GORRAL was apparently among the lands granted to Biddlesden by the Evershaw family. (fn. 83) In 1232 the abbot was granted twenty oaks in Whittlewood Forest to repair his grange of Gorral which was burnt. (fn. 84) It appears to have lain partly in Dadford Manor in Stowe parish, (fn. 85) with which it was assessed in the 13th century. (fn. 86) In 1540 it was granted to Sir George Giffard, kt., (fn. 87) whose son Thomas (fn. 88) conveyed it to John Temple in 1570. (fn. 89) He died in 1603 seised of Gorral and also of the manors of Dadford and Stowe, (fn. 90) with which it was held as late as 1819. (fn. 91) Lands called Gorral woods, however, remained appurtenant to Biddlesden Manor. (fn. 92)
The church of ST. MARGARET was built by Henry Sayer about 1730. It is a plain brick building with stone dressings, having a turret with one bell. In the churchyard is a gravestone of 14th-century date, from Biddlesden Abbey.
The plate consists of a silver-gilt cup inscribed 'The guift of Mrs. Philadelphia Sayer to ye Church of Bidlesden 1702'; a small paten (also silver-gilt, as is the rest of the church plate), probably part of the same gift, inscribed 'P.S. 1702'; a large paten bearing the inscription 'This and the guilding the cup and cover the gift of Henry Sayer, esq. to the Church of Bidlesden 1735'; and a flagon and almsdish presented in 1880.
The registers begin in 1686.
The church of St. Mary at Biddlesden was confirmed to the monastery there by the Archbishop of Canterbury between the years 1147 and 1160, (fn. 93) and it seems to have become the conventual church of that foundation. (fn. 94) After the Dissolution the patronage followed the descent of the manor, and is now vested in the Hon. Robert Morgan-Grenville. The benefice is a perpetual curacy. (fn. 95) The lord of the manor in the 16th century had to pay an annual stipend of £6 to the curate. (fn. 96) This was reduced to £4 in the early part of the 17th century, (fn. 97) but the incumbent was then said to have a little house of one bay adjoining the church, with tithes and oblations amounting to 20s. per annum. (fn. 98) Willis, however, states that in 1631 the stipend amounted to £20 per annum, with 40s. from lands, &c. (fn. 99) In 1720 the living was augmented by William Freind, a divine, and Alexander Denton, who gave £200 to enable it to obtain a grant from Queen Anne's Bounty. (fn. 100)
The chapel of St. Margaret, which served as the parish church in the 17th century after the destruction of the abbey building, existed as early as the 13th century, when Robert son of Osbert Carpenter granted a messuage and half an acre for the support of the said chapel. (fn. 103)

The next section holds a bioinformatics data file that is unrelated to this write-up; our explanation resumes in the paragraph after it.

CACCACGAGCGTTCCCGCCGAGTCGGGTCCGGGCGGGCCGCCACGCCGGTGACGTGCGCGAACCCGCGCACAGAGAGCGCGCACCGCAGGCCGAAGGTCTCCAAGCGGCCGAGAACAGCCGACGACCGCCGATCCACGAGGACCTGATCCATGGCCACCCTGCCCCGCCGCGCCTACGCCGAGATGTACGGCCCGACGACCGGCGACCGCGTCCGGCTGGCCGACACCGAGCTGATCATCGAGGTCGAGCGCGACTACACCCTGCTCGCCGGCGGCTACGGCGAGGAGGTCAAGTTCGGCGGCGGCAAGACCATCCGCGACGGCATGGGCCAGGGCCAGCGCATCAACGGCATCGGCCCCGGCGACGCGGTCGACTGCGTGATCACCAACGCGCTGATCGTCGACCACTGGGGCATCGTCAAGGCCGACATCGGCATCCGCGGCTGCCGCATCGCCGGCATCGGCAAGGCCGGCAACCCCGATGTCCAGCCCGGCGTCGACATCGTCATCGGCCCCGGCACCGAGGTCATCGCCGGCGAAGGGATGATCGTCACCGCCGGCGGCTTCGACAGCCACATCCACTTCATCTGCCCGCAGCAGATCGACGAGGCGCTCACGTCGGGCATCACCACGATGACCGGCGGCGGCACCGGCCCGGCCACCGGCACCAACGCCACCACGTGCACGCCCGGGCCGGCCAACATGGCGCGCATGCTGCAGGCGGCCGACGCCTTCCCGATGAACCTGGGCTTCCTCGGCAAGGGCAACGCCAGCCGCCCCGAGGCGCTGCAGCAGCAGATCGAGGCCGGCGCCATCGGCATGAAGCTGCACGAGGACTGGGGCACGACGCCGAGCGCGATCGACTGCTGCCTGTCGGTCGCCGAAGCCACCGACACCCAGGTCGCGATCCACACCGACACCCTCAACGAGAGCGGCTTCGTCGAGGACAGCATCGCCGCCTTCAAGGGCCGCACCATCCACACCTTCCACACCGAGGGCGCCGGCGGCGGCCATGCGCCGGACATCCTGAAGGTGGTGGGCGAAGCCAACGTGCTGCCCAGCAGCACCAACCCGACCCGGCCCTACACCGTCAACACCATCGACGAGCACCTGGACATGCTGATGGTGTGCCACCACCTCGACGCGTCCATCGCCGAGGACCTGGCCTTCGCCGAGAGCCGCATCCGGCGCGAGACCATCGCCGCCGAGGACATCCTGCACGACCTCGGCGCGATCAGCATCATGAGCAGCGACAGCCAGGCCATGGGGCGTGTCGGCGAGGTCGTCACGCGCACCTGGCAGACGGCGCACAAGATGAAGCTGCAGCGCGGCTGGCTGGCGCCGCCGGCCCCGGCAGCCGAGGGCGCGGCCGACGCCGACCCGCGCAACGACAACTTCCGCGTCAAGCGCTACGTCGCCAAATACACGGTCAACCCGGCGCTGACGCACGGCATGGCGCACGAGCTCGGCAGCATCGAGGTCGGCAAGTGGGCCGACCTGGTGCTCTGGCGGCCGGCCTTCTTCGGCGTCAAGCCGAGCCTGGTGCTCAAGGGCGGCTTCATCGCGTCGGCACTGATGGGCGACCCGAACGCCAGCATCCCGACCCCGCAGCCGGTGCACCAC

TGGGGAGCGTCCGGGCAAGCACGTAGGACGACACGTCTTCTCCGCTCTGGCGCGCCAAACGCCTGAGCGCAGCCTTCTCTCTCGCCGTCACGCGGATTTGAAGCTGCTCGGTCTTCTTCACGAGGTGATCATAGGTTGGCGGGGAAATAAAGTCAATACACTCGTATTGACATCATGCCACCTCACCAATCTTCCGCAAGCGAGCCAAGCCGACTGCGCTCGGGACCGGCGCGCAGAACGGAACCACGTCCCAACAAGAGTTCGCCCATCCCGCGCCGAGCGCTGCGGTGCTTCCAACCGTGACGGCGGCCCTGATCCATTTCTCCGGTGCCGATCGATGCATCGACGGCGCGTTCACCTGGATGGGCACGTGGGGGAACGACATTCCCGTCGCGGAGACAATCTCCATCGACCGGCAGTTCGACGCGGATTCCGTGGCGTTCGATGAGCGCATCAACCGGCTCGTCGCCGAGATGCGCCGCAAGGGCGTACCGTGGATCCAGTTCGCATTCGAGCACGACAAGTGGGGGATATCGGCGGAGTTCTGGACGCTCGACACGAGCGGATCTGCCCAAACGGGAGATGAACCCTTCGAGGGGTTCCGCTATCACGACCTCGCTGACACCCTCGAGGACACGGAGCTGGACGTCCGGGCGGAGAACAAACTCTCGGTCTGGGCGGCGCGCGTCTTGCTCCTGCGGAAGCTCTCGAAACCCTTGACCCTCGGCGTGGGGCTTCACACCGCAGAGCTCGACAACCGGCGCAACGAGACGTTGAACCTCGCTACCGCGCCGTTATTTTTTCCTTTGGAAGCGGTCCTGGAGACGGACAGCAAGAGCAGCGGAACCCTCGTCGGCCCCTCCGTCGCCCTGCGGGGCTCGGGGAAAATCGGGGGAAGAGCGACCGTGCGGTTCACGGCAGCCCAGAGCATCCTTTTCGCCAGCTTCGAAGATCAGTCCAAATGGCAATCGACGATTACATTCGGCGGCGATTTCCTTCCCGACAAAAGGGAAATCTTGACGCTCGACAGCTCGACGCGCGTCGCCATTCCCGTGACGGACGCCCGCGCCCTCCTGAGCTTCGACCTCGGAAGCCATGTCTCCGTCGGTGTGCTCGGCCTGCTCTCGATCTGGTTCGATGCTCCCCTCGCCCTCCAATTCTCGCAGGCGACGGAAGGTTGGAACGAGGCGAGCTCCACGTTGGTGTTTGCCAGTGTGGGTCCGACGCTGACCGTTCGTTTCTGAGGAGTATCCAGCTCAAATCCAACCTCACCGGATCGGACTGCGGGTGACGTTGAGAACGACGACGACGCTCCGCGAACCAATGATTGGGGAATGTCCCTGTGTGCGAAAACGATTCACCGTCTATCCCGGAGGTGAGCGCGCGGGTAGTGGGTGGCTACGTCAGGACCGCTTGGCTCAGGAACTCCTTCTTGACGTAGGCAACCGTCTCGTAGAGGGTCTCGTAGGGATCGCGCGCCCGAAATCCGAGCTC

William lord of Evershaw in the 12th century gave the church of Evershaw to the priory of Luffield. (fn. 104) The name of 'Oliver, priest of Euersache' occurs as witness to a charter of the reign of Henry II. (fn. 105) In a later charter the names of Ralf, vicar of Evershaw, and Richard, chaplain of Evershaw, occur. (fn. 106) The church is mentioned as belonging to Luffield in 1291, when it was taxed at 13s. 4d. (fn. 107) In 1341–2 the value of the ninth in the 'parish of Evershaw' was again I mark only, as there was very little land in the parish. (fn. 108) A suit occurred towards the end of the 15th century between the prior and others concerning tithes due to Evershaw parsonage, which the prior farmed out; this document again mentions Evershaw as being a parish. (fn. 109) After Luffield Priory passed to Westminster its possessions were leased in 1513 to William Tyler and included the advowson of the chapel of St. Nicholas in Evershaw, with a cottage, 10½ acres of land and a rood of pasture in Evershaw. (fn. 110) In the grant of these Luffield possessions to Sir Nicholas Throckmorton in 1551 the chapel is not specifically mentioned, although 'Evershaw' is included among the long list of advowsons. (fn. 111) There is no later reference to this chapel, and it probably fell into disuse with the general decay of the parish.
There do not appear to be any endowed charities subsisting in this parish.